Supreme Court says employees can waive their right to file class actions
On May 21, 2018, the U.S. Supreme Court resolved a circuit split and held that employers may include class action and/or collective action waivers in mandatory arbitration agreements. In Ernst & Young LLP v. Morris, which was one of the three consolidated cases before the court, an employee alleged violations of the Fair Labor Standards Act (FLSA) and a state wage-and-hour law. The employee sought to proceed as a collective action and as a class action, but the employer argued that the employee waived this right by agreeing to individually arbitrate his claims. This decision has the potential to limit the ability of some employees to bring class or collective actions. It cannot be overstated that there is a vast difference in the degree of potential liability for an employer facing a nationwide class/collective action versus an individual claim.
The legal issue before the court focused on whether employees have a right to class and/or collective actions under the National Labor Relations Act (NLRA). Under Section 7, the NLRA protects union and non-union employees when two or more employees take action for their mutual aid or protection regarding terms and conditions of employment. Briefly stated, the majority opinion written by Justice Neil Gorsuch held that the waivers were enforceable under the Federal Arbitration Act (FAA), and the NLRA did not otherwise invalidate the waivers.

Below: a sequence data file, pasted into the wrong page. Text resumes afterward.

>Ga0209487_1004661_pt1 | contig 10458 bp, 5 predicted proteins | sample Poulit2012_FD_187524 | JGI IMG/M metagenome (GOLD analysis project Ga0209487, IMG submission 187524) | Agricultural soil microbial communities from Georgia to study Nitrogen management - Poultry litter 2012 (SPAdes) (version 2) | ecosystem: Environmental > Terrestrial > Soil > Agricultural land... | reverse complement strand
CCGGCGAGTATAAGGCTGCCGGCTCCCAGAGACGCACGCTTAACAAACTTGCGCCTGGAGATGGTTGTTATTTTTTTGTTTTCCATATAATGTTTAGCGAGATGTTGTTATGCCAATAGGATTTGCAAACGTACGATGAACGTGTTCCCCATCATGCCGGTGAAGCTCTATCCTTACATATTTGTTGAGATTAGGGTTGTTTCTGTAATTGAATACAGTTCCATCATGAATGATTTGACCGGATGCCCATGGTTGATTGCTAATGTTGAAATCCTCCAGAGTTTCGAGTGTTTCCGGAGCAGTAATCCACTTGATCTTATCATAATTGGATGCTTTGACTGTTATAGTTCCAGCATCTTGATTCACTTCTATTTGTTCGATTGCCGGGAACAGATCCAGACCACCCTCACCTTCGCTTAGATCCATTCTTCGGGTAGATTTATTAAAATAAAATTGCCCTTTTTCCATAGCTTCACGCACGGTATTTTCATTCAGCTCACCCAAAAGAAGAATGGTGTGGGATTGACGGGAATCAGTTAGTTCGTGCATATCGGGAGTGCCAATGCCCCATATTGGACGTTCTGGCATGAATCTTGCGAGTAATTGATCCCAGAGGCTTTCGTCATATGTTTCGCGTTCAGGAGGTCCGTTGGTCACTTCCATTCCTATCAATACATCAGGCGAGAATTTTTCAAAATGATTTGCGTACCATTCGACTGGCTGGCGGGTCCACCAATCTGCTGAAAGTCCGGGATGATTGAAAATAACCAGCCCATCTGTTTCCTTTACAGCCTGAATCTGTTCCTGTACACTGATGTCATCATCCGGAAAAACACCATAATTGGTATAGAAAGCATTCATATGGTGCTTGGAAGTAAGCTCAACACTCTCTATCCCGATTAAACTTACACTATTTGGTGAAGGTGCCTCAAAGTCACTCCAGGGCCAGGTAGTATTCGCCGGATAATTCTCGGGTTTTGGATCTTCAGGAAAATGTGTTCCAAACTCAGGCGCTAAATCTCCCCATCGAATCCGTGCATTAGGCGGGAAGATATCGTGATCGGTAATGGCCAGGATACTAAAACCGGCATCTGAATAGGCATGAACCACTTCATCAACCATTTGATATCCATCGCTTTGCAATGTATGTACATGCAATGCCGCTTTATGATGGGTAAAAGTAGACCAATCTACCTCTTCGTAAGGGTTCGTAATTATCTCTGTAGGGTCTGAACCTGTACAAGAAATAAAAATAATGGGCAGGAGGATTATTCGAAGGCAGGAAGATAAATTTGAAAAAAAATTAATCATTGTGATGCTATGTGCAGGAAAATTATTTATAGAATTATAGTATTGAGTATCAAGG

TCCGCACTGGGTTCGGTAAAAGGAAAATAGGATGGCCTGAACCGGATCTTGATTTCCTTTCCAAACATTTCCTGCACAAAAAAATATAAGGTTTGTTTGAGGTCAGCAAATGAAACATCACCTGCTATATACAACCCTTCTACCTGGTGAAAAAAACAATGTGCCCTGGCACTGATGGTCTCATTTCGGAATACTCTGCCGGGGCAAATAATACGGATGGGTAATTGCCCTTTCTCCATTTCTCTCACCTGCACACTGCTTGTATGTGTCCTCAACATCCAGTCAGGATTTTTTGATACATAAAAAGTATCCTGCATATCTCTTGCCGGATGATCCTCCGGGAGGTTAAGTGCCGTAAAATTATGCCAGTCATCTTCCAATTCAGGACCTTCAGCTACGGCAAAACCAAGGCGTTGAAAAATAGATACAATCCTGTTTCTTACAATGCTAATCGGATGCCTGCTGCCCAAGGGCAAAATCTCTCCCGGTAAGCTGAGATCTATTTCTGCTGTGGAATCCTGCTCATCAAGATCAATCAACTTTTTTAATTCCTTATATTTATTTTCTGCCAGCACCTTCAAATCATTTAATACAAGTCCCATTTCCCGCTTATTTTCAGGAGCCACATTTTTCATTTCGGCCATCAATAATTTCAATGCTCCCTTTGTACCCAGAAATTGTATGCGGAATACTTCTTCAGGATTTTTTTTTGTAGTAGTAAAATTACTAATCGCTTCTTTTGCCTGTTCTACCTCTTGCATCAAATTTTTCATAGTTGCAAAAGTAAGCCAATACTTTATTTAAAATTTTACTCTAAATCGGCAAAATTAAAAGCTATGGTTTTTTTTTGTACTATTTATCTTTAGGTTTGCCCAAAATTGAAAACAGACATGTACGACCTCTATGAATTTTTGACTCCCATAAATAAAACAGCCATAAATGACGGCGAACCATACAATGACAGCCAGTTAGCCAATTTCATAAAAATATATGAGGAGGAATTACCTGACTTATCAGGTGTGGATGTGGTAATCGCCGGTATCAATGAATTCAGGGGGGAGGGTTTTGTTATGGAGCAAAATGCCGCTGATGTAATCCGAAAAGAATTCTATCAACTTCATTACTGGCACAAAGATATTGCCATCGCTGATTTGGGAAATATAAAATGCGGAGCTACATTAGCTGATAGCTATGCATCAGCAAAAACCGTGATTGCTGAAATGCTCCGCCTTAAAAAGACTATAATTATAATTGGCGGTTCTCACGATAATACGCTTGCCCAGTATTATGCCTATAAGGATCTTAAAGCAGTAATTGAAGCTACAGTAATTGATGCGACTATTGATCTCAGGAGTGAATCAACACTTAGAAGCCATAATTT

For employers looking to draft or enforce class action waivers, the majority opinion makes a good point. While the FAA may permit these types of waivers, there is still the question of whether this makes good policy. Based on recent events, including the #MeToo movement, there has been considerable push back against privately arbitrating employment claims. Employers should weigh the pros and cons of these agreements with the assistance of counsel to see if they align with their workforce objectives.
This is for informational purposes only. It is not intended to be legal advice and does not create or imply an attorney-client relationship.Download PDF